Mr. Barber

My right hon. Friend the Chancellor, who has been sitting here, has not been doing so merely out of courtesy to the Committee, but also be- cause he, like my hon. Friends and right hon. and hon. Gentlemen opposite, realise that this is an important matter. He has asked me to tell the Committee that he will give most careful consideration—and these are not meaningless words—to what has been said by the Committee.

As regards this year, the hon. Member for Sowerby (Mr. Houghton) was again on the question whether the Clause would be in the Finance Bill, or whether it should be contained in a separate Bill. I do not want to resit on a technicality, but I think that it is fair to remind the Committee that we considered this matter when we were considering the earlier Motion. I hope that as this Motion, and the earlier one, do not refer to any specific period, and as this method of dealing with the matter in the Finance Bill has been approved since the new method of financing was introduced in 1956, on this occasion the Committee will agree that we might follow the same procedure.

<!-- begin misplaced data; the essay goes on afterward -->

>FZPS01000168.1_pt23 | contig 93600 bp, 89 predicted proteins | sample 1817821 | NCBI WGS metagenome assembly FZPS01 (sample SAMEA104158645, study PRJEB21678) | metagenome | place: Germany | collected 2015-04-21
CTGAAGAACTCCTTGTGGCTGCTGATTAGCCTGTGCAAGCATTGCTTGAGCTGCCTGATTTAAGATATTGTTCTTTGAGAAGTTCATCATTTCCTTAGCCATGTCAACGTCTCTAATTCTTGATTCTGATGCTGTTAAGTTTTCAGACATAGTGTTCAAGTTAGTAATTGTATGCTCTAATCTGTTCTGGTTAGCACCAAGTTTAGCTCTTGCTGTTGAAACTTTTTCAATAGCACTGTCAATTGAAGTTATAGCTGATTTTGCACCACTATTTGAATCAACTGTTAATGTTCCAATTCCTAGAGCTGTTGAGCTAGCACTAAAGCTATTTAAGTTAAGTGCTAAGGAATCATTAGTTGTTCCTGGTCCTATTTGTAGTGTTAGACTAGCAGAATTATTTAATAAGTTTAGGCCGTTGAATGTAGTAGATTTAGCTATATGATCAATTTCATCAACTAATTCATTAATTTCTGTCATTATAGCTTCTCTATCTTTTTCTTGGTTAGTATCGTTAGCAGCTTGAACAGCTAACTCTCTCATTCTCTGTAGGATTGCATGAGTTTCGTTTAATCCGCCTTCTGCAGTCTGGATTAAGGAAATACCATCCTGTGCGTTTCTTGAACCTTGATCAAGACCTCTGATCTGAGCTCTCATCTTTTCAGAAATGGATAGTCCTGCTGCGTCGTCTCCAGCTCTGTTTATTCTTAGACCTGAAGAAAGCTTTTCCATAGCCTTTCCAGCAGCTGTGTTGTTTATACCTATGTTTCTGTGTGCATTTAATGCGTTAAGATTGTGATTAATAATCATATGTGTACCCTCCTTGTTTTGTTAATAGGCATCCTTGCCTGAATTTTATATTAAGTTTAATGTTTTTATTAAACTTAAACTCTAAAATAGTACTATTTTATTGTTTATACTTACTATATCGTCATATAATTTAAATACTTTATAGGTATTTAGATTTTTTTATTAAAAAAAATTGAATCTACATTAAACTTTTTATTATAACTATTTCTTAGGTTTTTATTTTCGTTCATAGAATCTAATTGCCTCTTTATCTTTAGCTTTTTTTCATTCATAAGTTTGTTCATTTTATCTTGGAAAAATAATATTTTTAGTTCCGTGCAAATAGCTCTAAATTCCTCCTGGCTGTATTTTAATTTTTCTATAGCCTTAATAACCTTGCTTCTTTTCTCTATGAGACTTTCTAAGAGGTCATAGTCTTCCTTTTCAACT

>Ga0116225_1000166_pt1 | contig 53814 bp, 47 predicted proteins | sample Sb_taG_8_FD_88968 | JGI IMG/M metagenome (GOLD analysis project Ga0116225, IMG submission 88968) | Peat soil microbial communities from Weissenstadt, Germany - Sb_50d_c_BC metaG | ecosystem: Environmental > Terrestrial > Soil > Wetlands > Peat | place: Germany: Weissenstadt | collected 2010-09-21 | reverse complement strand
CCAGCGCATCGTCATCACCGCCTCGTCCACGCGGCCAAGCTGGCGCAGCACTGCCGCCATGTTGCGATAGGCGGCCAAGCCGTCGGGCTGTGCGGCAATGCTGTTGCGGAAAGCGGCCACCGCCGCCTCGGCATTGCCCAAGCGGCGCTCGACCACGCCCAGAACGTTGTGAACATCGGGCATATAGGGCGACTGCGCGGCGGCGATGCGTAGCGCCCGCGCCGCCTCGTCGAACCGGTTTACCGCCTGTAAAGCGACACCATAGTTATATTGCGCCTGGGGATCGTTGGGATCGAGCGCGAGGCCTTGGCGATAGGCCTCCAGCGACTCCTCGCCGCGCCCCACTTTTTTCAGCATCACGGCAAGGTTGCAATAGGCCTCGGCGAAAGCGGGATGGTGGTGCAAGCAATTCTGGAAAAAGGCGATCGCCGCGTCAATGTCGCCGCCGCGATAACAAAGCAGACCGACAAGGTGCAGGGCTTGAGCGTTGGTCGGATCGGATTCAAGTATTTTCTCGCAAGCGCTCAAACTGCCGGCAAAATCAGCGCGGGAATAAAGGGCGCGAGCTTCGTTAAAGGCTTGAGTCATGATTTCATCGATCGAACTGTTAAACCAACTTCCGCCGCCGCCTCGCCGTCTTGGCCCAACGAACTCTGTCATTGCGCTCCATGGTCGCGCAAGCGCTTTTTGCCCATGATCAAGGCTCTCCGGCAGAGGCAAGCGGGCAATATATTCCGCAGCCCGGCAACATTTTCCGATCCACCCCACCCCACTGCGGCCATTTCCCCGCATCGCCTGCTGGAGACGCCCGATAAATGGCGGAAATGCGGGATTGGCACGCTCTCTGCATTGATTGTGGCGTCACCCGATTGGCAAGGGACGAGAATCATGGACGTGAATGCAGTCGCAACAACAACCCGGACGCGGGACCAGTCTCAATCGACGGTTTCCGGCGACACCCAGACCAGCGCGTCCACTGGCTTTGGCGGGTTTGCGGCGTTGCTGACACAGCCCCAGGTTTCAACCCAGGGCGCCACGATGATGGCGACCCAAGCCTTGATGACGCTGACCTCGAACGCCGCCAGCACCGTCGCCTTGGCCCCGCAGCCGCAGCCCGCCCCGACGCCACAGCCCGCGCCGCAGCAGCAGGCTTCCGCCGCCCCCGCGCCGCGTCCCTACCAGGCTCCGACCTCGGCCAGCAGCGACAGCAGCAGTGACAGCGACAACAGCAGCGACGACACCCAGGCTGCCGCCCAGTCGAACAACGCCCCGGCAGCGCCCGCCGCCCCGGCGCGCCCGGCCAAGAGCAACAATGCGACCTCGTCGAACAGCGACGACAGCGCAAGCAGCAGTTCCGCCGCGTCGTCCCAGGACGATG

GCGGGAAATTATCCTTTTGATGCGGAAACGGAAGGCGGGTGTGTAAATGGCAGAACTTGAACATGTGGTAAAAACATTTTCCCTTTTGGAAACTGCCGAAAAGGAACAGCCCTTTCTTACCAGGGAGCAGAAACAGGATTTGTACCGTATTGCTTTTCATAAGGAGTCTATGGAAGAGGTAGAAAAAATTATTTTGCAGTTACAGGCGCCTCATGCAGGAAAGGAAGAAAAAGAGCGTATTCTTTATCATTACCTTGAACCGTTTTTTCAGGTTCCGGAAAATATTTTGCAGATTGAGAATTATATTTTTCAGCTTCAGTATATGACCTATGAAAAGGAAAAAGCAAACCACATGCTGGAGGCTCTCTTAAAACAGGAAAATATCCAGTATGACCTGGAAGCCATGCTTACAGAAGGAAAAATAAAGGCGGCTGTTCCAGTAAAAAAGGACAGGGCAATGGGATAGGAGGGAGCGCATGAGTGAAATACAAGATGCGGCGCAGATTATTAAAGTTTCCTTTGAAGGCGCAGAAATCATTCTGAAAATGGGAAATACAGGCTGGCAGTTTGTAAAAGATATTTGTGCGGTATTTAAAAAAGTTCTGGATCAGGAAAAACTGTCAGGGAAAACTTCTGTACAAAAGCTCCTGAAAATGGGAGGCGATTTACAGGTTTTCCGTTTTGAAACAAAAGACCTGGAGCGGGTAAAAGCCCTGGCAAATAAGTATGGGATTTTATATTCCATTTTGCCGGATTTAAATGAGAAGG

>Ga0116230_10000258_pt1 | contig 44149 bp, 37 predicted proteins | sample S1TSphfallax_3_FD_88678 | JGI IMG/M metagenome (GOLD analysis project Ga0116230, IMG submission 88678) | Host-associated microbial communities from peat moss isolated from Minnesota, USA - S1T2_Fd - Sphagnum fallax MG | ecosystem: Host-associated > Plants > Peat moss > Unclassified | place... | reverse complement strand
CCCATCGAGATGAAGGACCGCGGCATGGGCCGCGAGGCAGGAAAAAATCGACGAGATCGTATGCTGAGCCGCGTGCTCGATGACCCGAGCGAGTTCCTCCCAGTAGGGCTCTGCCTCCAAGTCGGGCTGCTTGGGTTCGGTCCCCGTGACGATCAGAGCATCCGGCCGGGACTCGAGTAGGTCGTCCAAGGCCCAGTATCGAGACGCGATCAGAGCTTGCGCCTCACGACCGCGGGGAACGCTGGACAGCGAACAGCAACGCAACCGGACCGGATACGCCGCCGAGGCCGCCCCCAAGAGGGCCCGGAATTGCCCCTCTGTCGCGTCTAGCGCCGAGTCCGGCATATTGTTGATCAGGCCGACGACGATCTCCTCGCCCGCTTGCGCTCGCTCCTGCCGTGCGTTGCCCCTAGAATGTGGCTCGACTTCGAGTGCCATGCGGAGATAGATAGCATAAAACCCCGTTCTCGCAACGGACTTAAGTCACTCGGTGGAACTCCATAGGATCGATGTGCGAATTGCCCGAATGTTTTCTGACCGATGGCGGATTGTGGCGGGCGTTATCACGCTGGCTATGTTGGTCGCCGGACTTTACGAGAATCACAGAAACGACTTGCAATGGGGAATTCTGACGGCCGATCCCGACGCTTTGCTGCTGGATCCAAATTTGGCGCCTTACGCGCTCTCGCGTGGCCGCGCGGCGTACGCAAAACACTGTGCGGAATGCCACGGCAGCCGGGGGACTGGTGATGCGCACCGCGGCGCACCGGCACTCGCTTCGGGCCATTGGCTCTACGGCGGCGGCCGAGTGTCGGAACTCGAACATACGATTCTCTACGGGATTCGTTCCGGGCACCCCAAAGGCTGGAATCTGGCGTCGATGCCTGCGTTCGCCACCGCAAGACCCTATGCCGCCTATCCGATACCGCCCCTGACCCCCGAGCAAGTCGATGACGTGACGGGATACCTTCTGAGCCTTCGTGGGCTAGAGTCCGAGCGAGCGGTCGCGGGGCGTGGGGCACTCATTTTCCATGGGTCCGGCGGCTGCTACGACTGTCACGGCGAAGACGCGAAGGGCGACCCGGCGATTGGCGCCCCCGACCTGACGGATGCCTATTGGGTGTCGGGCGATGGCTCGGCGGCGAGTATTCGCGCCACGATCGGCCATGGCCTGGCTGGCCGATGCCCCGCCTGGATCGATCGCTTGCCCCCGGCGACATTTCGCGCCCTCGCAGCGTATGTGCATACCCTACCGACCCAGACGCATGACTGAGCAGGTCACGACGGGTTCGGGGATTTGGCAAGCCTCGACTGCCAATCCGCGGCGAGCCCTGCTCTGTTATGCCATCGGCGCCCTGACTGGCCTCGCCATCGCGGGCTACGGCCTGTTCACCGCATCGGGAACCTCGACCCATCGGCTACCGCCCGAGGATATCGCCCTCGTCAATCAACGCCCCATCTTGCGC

My right hon. Friend the Member for Monmouth (Mr. Thorneycroft) raised the important question of the scope of the debate. I would not be so bold as to pretend that I could give him any definite idea as to what the scope of the debate might be. I looked quickly at the debates that took place in 1958 and 1959. In 1958, there was virtually no debate so I did not get much help from HANSARD. Last year, the only question which was debated was that of the period for which the powers should be taken. I feel that it would be wrong of me, at any rate without giving the matter further consideration, to try, "off the cuff ", to give any answer to my hon. Friends on this point.

Mr. Douglas Jay (Battersea, North)

Since the Economic Secretary has a few minutes left, can he tell us what will be contained in this Clause in the Finance Bill, which we have not got but which he proposes to introduce?

Mr. Nabarro